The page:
SoftBank's profit zooms on Sprint turnaround, Alibaba

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Son commented that he'd like to be "very honest in trying to start a negotiation" with T-Mobile, but also acknowledged a deal on that front would likely come with a fair amount of baggage.

Stocks for both companies rose in response to the news "as investors bet a deal may finally happen under the Trump administration's looser regulatory climate", reported Bloomberg.

SoftBank Group Chairman Masayoshi Son's remarks that he wants to restart merger talks between his Sprint unit and T-Mobile US sent the shares of the USA wireless carriers surging Wednesday, as investors bet a deal may finally happen under the Trump administration's looser regulatory climate.

Fielding a question on his deal strategy for Sprint after SoftBank's earnings report, Son said T-Mobile is the most obvious choice in terms of synergy and remains the "first priority" for merger talks.

T-Mobile US is a cash cow for the German telecom service operator, which owns 64 percent of the USA mobile carrier. "If there is an opportunity that will lead to industry realignment under better conditions, we will study [each option] with an open mind".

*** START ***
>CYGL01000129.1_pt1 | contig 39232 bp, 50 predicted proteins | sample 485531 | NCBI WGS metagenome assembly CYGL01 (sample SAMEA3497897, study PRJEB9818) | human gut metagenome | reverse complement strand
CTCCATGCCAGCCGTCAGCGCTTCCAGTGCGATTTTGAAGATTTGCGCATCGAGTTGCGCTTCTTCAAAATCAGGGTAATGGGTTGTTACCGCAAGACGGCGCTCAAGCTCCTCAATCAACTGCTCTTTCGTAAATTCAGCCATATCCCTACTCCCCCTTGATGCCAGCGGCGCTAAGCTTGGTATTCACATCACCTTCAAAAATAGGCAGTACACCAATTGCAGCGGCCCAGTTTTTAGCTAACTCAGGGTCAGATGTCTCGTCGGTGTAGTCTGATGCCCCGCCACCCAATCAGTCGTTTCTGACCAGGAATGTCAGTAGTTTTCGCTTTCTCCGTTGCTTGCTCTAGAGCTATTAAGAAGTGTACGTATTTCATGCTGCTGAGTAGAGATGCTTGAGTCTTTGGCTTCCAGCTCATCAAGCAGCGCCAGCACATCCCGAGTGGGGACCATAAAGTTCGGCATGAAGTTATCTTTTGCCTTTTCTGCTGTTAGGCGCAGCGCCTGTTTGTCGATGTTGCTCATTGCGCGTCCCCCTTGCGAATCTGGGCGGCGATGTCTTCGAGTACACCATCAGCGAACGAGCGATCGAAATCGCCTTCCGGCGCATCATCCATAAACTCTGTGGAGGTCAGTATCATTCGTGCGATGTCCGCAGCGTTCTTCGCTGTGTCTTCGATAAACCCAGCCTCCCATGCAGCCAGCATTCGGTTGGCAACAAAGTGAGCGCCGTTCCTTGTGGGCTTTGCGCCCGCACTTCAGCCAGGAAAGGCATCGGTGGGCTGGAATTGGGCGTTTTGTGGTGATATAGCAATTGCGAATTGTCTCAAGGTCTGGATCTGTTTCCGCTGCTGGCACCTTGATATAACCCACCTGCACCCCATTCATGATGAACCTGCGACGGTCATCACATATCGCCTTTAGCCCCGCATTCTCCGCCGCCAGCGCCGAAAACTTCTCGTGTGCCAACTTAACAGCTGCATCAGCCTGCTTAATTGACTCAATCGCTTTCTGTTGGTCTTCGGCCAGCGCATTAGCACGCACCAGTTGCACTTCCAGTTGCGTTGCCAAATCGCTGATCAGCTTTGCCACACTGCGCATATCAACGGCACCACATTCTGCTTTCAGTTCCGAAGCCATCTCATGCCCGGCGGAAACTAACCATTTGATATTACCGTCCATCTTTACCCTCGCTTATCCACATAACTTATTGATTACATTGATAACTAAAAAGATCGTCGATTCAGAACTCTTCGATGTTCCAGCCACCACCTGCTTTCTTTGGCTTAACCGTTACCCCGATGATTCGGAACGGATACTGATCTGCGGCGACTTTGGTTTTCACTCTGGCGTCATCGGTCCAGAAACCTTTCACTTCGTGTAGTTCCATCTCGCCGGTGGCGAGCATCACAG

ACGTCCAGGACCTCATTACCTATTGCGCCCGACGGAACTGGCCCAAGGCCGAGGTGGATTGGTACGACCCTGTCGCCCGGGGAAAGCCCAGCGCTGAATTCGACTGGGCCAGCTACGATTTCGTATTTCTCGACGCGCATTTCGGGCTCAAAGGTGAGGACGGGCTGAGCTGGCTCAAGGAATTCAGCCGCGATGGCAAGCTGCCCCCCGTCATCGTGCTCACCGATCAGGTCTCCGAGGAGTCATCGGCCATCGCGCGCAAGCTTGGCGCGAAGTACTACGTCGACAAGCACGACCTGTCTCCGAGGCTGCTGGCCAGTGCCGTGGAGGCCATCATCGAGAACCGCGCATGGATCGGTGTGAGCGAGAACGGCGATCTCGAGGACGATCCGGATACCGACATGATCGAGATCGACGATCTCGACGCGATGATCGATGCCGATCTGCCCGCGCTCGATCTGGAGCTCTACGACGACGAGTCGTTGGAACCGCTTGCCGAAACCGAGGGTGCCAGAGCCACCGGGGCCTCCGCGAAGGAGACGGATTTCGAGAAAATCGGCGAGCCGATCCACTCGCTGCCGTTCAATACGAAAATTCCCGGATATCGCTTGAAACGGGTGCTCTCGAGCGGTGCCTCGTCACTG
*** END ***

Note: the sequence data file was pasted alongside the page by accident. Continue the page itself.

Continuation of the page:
The billionaire considered buying T-Mobile before, but abandoned the effort when officials at the U.S. Federal Communications Commission and Justice Department signaled they would oppose such a deal.

Mr. Son also said he would explore possibilities other than a combination with T-Mobile: "We're basically open to anything". If Sprint builds out the mid-band spectrum as promised, and T-Mobile follows through on its plan to use low-band 600MHz spectrum, combining the two would make a killer 5G network. T-Mobile, meanwhile, is the fastest-growing wireless carrier in the USA, using promotions, price cuts and social-media marketing to lure customers from Verizon and AT&T.

However, the problem with that idea, Enderle said, is that T-Mobile is more successful in the marketplace lately and "were Sprint's leadership to prevail in the merger, the T-Mobile growth would likely stall".

"I think the new government had made it very clear that they believe in regulating a lot less, and I think people will be open in terms of potential new transactions", Claure commented. Masayoshi Son, billionaire founder of the Japanese internet and telecoms group, said for its full-year results.United States telecom groups have been temporarily unable to discuss deals during a government-run auction of airwaves.

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